Friday, June 13, 2014

Lilac Syrup

Lilacs smell heavenly, but only bloom for a short period. I remember in kindergarten I used to pretend I was a bee and would go around sucking the nectar out of lilacs. I thought it tasted better than honeysuckle. That is until one of the teachers caught me and worried that they might be poisonous. But don't worry. Lilac flowers are not poisonous and this recipe will teach you how to keep the glorious scent and flavor around for a bit longer.

Pick lilacs that are high on the bush to reduce the chance of contaminates. Also, choose a plant that has not been blasted with pesticides. Eww. I do not wash these flowers because I don't want to lose any of their sweet nectar. Shake the flowers out to avoid insects.

Remove the greenery and stems as much as possible. Pinch them close to the bottom, but not further up so you don't pinch away the nectar.

Add warm water to your lilacs. The volume of the water should be just a little bit smaller than that of your lilacs. Put in a jar and shake. Shake the lilacs for about ten minutes and then strain out the lilacs. I did this with a paper towel because I wanted to get out more of the pollen. 

Put the golden liquid in a pot and heat, adding 1/2 cup of sugar for each cup of liquid, until sugar is dissolved.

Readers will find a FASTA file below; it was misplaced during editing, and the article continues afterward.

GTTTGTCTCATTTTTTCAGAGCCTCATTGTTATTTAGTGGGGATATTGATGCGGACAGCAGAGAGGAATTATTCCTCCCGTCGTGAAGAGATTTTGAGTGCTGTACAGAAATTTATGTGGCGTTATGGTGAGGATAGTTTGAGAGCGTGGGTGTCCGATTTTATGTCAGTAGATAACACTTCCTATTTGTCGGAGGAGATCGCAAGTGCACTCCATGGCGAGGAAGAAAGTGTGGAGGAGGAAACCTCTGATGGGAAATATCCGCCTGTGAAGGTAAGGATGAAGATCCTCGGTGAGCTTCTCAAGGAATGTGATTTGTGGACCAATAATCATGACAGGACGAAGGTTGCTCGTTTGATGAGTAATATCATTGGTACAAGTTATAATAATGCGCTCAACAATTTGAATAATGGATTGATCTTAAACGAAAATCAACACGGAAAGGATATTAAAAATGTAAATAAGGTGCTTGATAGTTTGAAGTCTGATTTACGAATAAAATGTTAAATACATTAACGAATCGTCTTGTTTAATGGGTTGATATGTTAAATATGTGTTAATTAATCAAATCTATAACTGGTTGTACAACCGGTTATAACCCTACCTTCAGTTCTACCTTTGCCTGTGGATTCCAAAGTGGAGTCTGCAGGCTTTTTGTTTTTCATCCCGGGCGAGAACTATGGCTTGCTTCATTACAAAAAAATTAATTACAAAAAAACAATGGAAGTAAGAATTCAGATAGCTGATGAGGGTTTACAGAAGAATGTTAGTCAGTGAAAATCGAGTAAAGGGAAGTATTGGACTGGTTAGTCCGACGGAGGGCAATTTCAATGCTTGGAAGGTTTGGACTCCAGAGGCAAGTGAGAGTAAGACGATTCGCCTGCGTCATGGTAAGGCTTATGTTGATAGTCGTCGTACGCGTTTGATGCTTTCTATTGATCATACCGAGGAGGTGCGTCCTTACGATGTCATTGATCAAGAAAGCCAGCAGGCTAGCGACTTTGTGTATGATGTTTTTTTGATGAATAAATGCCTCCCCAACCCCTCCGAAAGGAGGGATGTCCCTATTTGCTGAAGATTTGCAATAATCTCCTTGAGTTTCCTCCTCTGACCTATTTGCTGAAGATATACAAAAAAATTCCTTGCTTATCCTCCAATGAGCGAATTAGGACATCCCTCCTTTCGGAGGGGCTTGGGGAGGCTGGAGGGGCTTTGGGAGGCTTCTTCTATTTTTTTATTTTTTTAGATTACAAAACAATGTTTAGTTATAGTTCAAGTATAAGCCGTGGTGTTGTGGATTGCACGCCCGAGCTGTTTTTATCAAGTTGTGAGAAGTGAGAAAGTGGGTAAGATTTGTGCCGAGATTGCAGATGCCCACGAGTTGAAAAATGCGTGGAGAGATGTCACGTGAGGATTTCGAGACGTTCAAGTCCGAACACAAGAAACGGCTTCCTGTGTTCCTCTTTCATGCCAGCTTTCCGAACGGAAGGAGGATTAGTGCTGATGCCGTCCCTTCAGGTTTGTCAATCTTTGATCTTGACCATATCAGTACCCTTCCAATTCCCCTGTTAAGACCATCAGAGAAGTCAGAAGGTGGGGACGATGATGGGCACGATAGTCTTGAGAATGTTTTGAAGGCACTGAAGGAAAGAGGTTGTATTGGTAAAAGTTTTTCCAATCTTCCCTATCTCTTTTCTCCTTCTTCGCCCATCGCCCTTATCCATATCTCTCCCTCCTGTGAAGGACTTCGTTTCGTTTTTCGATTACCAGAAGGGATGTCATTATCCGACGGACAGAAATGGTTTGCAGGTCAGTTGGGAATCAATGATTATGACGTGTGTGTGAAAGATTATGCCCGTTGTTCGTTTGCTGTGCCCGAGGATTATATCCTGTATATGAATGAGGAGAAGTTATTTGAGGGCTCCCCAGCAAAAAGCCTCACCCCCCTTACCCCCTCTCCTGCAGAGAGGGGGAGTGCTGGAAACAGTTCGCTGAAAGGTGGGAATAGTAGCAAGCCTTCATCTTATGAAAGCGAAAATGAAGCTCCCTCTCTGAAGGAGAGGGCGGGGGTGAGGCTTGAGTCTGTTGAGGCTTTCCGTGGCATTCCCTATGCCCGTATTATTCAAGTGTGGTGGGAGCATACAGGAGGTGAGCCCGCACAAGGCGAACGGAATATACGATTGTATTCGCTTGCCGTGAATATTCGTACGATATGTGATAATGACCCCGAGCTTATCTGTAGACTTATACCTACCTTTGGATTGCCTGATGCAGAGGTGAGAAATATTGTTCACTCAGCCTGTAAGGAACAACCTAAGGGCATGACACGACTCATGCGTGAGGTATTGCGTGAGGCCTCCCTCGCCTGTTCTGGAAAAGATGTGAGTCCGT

Put into a jar and you are done. 

I think this syrup would be a lovely addition to some vanilla cupcake frosting. I've been lazy, though and have just been eating spoonfuls whenever I get a hankering.  


  1. I had no idea that you could eat these - trippy! Their smell is one of my favorites, it brings back so many Spring time memories. Can't wait to try one now :).

    1. I still gotta make some icecream. I hope it's still good! I'm gonna go smell it right now to make sure... I can't get the jar open and it looks cloudy :(. If you ever make it, eat it fast!

  2. Yum.. I had no clue these were edible either. Tho i don't think we have them here in Hawai'i it'd be interesting to try this one day.

    1. I don't think they do... I've never seen them there either. I think they need winter like apple trees or something. I'm sure you can do cool stuff with flowers like tuberose, gardenia, and hibiscus.